STORIES: April 2011
Charles and Shirley Sherrod Discuss Food Justice with Farm School NYC Students
On March 16, thanks to special support from the Jessie Smith Noyes Foundation and Farm School NYC teachers Kolu Zigby and Yonnette Fleming, the students of Farm School NYC’s Food Justice Course had the unique opportunity to hear from two veterans of the civil rights and food sovereignty movements—the Reverend Charles and Shirley Sherrod.
“For me, the most profound teaching from the Sherrods, in a class where they shared so many brilliant and inspiring lessons, was one on how to overcome obstacles and adversity,” says student Taireina Gilbert. “They spoke with such kindness and generosity about how there are always obstacles when you do positive work in this world, but by focusing on the “we” instead of the “I” and loving each other—annoying flaws and all—we can create powerful change.”
The conversation with the Sherrods provided an inspirational and practical blueprint for building and sustaining a successful food justice movement. It also gave the students a historical perspective as they engage in urban agriculture work.
“It was important for students because those stories are where it becomes real—the real struggles and real ways that people have worked together to make something positive happen.” says Farm School Program Director, Jane Hodge.
Shirley Sherrod was recently in the media spotlight in July 2010 after conservative blogger Andrew Breitbart posted misleading video excerpts on his website of her address at an NAACP event. The Sherrods took the controversy in stride, which made a strong impression on students in the class. “As Shirley Sherrod spoke about her past experiences in the food system, the thing that inspired me the most was her ever-present resilience and spirit focused on positive change,” says Farm School NYC student Monique Hartl. “Her commitment remains strong despite all the setbacks she's faced with New Communities Inc and then with her forced resignation from the USDA. You can feel that conviction in her presence and hear it in her words - and is something I will hold with me as I continue my own work.”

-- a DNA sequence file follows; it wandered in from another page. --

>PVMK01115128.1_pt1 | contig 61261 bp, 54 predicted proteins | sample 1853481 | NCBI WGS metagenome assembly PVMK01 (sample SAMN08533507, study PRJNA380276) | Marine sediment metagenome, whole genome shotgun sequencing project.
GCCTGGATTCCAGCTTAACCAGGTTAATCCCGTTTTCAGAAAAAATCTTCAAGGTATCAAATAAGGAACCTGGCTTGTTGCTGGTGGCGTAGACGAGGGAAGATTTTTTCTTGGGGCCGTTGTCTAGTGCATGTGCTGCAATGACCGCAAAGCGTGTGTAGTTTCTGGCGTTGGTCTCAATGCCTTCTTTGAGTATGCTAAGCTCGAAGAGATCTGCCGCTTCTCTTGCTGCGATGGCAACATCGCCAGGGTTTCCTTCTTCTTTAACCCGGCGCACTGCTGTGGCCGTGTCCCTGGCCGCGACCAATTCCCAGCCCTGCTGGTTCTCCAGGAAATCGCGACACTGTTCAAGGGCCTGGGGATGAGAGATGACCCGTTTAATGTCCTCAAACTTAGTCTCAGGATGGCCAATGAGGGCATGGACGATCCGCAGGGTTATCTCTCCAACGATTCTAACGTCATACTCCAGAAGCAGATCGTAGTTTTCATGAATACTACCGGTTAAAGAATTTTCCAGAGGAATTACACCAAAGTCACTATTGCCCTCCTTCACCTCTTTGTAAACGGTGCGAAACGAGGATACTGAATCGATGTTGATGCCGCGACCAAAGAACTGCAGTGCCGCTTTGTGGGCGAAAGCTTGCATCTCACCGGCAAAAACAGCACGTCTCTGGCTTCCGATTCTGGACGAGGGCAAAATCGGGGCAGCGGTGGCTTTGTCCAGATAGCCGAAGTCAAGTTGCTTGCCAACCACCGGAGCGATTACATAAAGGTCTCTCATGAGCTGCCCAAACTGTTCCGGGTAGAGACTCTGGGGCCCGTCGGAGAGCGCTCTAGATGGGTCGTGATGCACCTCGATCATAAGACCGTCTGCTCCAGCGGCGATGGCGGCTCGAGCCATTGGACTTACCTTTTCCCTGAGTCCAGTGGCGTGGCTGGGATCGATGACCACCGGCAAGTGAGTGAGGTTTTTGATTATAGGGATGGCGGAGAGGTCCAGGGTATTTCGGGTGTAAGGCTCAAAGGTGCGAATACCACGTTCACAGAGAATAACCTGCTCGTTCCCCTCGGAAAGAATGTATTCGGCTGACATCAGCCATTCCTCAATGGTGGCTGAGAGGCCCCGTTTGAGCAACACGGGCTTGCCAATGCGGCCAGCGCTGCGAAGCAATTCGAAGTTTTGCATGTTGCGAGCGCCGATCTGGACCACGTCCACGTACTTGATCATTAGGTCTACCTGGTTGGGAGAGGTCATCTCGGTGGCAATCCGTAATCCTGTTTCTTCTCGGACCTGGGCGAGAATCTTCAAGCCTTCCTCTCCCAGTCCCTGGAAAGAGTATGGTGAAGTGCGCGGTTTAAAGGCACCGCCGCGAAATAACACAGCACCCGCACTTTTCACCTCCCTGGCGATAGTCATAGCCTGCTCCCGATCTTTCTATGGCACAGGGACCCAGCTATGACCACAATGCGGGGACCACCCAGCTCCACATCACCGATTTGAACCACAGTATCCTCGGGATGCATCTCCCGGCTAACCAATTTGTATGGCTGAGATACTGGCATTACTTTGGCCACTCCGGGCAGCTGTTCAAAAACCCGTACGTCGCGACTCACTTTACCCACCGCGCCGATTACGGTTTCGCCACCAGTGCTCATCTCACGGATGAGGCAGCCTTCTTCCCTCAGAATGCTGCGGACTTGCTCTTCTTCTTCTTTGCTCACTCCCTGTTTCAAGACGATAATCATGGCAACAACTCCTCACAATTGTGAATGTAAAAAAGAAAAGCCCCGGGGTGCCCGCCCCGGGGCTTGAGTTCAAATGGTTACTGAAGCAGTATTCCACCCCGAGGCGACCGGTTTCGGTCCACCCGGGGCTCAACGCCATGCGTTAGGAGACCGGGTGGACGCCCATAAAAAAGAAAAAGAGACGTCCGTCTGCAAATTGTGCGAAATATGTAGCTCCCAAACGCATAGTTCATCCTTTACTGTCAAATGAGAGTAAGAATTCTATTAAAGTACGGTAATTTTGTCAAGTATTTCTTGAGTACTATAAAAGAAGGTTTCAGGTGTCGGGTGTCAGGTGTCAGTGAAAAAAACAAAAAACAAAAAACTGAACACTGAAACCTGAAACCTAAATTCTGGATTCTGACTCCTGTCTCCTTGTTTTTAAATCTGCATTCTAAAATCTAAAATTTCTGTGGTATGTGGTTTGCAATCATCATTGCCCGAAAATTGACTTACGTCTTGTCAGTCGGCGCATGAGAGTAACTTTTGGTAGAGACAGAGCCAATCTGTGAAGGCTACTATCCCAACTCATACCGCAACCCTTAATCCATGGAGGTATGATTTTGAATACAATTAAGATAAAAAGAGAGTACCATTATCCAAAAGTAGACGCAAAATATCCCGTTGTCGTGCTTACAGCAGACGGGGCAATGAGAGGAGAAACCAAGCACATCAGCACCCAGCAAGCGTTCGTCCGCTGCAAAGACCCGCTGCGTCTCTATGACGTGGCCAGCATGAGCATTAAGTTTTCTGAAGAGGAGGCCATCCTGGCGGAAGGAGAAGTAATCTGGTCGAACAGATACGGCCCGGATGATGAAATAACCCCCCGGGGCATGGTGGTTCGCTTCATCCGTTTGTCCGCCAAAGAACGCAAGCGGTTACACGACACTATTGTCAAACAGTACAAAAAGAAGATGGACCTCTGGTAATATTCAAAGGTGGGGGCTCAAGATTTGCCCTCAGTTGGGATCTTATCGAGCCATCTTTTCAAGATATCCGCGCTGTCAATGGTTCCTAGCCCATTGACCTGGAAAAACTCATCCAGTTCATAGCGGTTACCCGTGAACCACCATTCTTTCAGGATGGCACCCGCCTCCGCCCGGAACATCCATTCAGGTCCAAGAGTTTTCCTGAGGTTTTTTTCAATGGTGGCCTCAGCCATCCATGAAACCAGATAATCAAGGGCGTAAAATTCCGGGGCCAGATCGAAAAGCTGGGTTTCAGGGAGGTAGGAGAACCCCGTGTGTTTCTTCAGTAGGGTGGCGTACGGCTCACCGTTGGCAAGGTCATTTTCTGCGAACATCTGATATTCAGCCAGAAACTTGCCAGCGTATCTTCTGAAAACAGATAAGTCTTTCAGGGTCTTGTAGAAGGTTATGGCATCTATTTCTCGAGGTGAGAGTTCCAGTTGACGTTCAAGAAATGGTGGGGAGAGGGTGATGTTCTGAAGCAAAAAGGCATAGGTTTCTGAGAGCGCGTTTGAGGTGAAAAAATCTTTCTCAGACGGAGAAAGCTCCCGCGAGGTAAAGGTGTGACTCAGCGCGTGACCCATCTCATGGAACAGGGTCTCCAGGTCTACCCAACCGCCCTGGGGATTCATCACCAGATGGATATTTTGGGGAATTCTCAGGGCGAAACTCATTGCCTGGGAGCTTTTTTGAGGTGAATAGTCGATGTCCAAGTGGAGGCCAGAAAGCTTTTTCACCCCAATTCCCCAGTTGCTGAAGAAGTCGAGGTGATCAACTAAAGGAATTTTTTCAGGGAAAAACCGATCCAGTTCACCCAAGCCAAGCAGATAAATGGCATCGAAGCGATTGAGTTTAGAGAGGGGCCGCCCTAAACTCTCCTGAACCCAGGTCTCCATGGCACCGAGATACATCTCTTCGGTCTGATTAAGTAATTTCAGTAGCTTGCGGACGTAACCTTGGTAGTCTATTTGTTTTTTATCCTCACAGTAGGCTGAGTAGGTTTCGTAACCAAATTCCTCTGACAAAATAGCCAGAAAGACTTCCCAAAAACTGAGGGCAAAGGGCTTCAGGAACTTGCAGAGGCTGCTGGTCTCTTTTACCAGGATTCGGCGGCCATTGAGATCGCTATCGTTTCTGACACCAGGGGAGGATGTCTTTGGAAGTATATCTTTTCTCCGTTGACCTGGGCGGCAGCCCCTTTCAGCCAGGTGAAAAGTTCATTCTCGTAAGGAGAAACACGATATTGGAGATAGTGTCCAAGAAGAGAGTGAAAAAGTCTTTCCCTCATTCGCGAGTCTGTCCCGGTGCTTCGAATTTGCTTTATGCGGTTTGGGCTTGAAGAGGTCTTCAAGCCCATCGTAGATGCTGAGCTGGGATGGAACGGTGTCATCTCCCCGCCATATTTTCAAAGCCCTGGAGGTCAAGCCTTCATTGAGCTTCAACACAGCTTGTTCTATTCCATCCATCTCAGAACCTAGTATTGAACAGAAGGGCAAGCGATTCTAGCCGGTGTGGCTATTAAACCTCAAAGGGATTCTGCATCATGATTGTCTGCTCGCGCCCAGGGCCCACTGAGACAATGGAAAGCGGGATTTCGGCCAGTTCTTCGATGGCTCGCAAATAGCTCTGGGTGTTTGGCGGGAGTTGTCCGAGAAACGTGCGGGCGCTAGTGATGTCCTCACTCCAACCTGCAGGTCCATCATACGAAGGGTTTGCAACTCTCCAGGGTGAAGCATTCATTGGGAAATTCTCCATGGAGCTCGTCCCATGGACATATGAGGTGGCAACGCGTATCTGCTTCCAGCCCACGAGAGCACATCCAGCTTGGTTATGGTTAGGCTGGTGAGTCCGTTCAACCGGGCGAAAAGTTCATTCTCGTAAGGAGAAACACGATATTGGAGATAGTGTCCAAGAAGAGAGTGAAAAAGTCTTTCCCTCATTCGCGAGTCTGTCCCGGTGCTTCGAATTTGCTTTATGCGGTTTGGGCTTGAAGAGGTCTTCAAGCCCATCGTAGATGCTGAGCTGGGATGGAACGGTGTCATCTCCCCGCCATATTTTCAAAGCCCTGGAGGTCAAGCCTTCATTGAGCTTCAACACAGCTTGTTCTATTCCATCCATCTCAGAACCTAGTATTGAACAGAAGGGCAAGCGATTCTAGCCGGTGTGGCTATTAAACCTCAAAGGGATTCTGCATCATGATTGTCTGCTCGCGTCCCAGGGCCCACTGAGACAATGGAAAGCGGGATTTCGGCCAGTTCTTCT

Both of the Sherrods have made vital contributions to civil rights movement. The Reverend Charles Sherrod is best known for his role in helping to found the Student Nonviolent Coordinating Committee (SNCC), and for spearheading SNCC’s efforts in southwest Georgia in the 1960s. After receiving a Doctorate of Divinity from Union Theological Seminary in New York City, he continued to promote civil rights and community education in the state through the Southwest Georgia Project for Community Education (SGPCE). One of the most important initiatives of the organization was New Communities Inc., a collective farm which was co-founded by the Sherrods in 1969.
The project, which eventually grew to 6,000 acres, was the largest tract of black-owned land in the United States. It was a laboratory and model for Community Land Trusts designed to provide an equitable and sustainable model of affordable housing and community development and ownership while providing African American farmers the opportunity to farm land securely and affordably.
The project encountered many challenges, including opposition from area farmers and segregationist Democratic Governor Lester Maddox, who prevented development funds for the project from entering the state. A drought in the 1970s, fertilizer suppliers selling them inferior products, and their inability to get timely government loans led to the project's ultimate demise.
Afterwards, the Sherrods continued to work for change. Charles served on the Albany City Council until 1990. After the Southwest Georgia Project became the Georgia field office for the Federation of Southern Cooperatives, Shirley Sherrod continued her work to help African American and other limited resource farmers keep their land. Later, she served on the board of the Rural Development Leadership Network before leaving to work at the USDA.
Using the New Communities Project as an example, the Sherrods and the students focused their conversation on the role of collaborative work in building a model project and bringing about social change.
“So much of the conversation was inspirational but I was most struck by their undying dedication to the cause of civil rights and their unwavering dignity through all of the abuse, smears, and illegal injustices that have besieged them along the way,” says Farm School NYC student Arian Rivera. “I had not realized the historical connections, but now I have no question that the food justice movement is a continuation of the civil rights struggle.”
Shirley Sherrod at The Atlantic Philanthropies
Earlier in the day, the Atlantic Philanthropies hosted a conversation with Shirley Sherrod, which was moderated by Kolu Zigby of the Jessie Smith Noyes Foundation. Listen to the conversation here.